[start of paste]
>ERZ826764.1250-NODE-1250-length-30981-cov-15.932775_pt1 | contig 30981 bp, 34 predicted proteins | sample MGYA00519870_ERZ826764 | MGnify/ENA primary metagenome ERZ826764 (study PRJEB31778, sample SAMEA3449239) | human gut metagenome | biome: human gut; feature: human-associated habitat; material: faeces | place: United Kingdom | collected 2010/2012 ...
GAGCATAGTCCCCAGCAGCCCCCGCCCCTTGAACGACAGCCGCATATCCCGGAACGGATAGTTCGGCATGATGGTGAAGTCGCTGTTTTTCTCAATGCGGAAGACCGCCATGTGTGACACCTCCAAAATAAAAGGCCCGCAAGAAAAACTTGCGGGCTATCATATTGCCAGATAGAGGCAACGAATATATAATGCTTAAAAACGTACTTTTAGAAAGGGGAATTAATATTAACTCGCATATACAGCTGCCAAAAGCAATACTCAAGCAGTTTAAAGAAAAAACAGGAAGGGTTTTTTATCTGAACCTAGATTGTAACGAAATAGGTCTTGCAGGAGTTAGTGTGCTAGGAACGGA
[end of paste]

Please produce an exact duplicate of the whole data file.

>ERZ826764.1250-NODE-1250-length-30981-cov-15.932775_pt1 | contig 30981 bp, 34 predicted proteins | sample MGYA00519870_ERZ826764 | MGnify/ENA primary metagenome ERZ826764 (study PRJEB31778, sample SAMEA3449239) | human gut metagenome | biome: human gut; feature: human-associated habitat; material: faeces | place: United Kingdom | collected 2010/2012 ...
GAGCATAGTCCCCAGCAGCCCCCGCCCCTTGAACGACAGCCGCATATCCCGGAACGGATAGTTCGGCATGATGGTGAAGTCGCTGTTTTTCTCAATGCGGAAGACCGCCATGTGTGACACCTCCAAAATAAAAGGCCCGCAAGAAAAACTTGCGGGCTATCATATTGCCAGATAGAGGCAACGAATATATAATGCTTAAAAACGTACTTTTAGAAAGGGGAATTAATATTAACTCGCATATACAGCTGCCAAAAGCAATACTCAAGCAGTTTAAAGAAAAAACAGGAAGGGTTTTTTATCTGAACCTAGATTGTAACGAAATAGGTCTTGCAGGAGTTAGTGTGCTAGGAACGGA